On July 8, 2016 the Supreme Court rendered two important judgments for corporate income tax purposes. One case concerned the limitation on the deduction of interest (profit shifting, Section 10a Corporate Income Tax Act 1969 (“CITA”)), while the other concerned foreign exchange losses on EU participations. The ‘per element approach’ was a factor in both cases. Under this approach, the situation where there are subsidiaries resident elsewhere in the EU, but where no cross-border fiscal unity is possible, is nevertheless compared to the situation where this would be possible. If the fiscal unity would have offered a benefit for a certain element, then the taxpayers should have the option to claim the benefits of the separate elements of the fiscal unity.

In 2011, the Supreme Court rejected the per element approach, however. In response to the judgment rendered by the Court of Justice of the European Union (CJEU) in the Groupe Steria case – see our memorandum of September 2, 2015 – the Supreme Court is no longer sure about this and has requested preliminary rulings from the CJEU. Both cases are addressed below.

Foreign exchange losses on a UK participation

This case concerned a Dutch parent company of a fiscal unity, which held direct and indirect participations, some of which were established in the UK. An interest in the Dutch company was held via this UK branch. Internal reorganizations took place in 2008 and 2009, which also involved intercompany debt. After the reorganizations, the Dutch company was held directly by the fiscal unity, while the UK branch was held indirectly via a Luxembourg company. As a result of the reorganizations a foreign exchange loss was incurred on the capital invested in the UK branch. The application of the participation exemption means that such foreign exchange losses are, in principle, non-deductible. The question that arose was whether EU law would nevertheless require their deduction.

The District Court of The Hague ruled in favor of the tax inspector, while the Court of Appeals of The Hague ruled in favor of the taxpayer. The Supreme Court noted that the conclusion in the Groupe Steria judgment was that each element of a group rule must be assessed as to whether missing out on them in a cross-border situation forms a restriction on the freedom of establishment. The Supreme Court concluded that if the directly held UK company had been able to be included in a fiscal unity, the profit of that company would be attributed to the parent company, but a profit exemption would subsequently be granted by way of the exemption method applicable to permanent establishments. That would have allowed foreign exchange losses to be deducted, although the scale of the losses would have differed from that argued by the taxpayer in this case. After the Supreme Court presents it arguments for concluding that this does not involve the unequal treatment of objectively comparable cases, by referring, for example, to the X AB judgment (see our memorandum of June 11, 2015), it nonetheless goes on to deal with the question whether a justification ground is present if the cases are the same. In this respect, the Court addressed the consistency of the fiscal unity rules and indicated that the per element approach may result in taxpayers being able to retroactively claim the consequences of the fiscal unity and also only the benefits thereof, while domestic companies must submit a request in advance and are also subject to the disadvantages of the regime.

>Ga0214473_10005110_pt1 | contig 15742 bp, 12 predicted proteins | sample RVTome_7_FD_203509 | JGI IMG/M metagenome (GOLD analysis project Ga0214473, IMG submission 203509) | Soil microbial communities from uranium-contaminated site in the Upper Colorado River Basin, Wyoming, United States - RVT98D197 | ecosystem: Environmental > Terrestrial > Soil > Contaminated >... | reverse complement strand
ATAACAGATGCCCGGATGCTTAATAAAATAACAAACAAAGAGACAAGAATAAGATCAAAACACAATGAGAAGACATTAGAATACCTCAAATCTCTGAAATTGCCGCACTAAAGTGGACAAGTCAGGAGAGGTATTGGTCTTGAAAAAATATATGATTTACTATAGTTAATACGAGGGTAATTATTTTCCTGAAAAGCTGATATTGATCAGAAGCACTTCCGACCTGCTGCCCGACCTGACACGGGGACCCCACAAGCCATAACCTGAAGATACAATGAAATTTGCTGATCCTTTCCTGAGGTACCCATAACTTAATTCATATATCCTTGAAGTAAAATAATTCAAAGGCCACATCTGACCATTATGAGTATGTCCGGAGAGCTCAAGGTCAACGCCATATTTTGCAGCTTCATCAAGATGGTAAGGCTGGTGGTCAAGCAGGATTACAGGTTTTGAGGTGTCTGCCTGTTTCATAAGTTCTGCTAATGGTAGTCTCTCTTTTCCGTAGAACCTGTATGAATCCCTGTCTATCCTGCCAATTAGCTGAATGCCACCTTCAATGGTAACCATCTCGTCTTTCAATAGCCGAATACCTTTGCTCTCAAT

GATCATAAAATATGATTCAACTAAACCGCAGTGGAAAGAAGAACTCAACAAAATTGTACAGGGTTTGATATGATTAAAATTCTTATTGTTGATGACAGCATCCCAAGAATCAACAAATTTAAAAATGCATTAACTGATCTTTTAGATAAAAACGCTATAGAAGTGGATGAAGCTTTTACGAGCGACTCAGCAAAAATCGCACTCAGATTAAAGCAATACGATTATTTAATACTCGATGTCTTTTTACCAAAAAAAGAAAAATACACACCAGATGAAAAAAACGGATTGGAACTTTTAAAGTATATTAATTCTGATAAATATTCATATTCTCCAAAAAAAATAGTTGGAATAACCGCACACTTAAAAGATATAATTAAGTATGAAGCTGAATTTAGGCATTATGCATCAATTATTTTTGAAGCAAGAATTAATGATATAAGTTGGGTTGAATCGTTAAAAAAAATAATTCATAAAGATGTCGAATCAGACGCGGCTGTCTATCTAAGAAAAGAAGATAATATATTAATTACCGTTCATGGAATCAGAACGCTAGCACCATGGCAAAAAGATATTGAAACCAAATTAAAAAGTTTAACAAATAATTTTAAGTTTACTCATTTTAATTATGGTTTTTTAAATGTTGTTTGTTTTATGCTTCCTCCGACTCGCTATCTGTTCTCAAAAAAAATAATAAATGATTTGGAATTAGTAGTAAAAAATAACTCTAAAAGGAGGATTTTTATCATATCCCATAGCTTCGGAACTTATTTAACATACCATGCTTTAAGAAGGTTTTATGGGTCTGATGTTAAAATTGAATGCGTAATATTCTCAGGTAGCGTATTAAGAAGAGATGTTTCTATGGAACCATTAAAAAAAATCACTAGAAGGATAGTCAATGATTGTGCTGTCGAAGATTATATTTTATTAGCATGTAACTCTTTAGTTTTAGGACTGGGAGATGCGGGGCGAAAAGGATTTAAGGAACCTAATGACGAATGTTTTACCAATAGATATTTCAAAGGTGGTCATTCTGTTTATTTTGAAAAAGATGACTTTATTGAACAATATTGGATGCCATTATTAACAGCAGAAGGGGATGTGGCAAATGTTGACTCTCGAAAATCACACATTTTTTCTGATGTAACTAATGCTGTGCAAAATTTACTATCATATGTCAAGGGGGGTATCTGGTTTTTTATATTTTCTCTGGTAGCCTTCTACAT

The Supreme Court ultimately concluded that it is not beyond reasonable doubt whether the taxpayer is justified in invoking the Groupe Steria. It has therefore requested a preliminary ruling from the CJEU. Essentially, the questions posed to the CJEU are:

  • Does the EU freedom of establishment require that foreign exchange losses incurred on the capital invested in an EU subsidiary be deducted if this is also permitted in domestic situations?
  • If so, then i) for the purposes of determining the foreign exchange loss, do indirectly held subsidiaries have to be included in the deemed fiscal unity, and ii) do the foreign exchange results from earlier years also have to be taken into account?

Profit shifting (Section 10a CITA)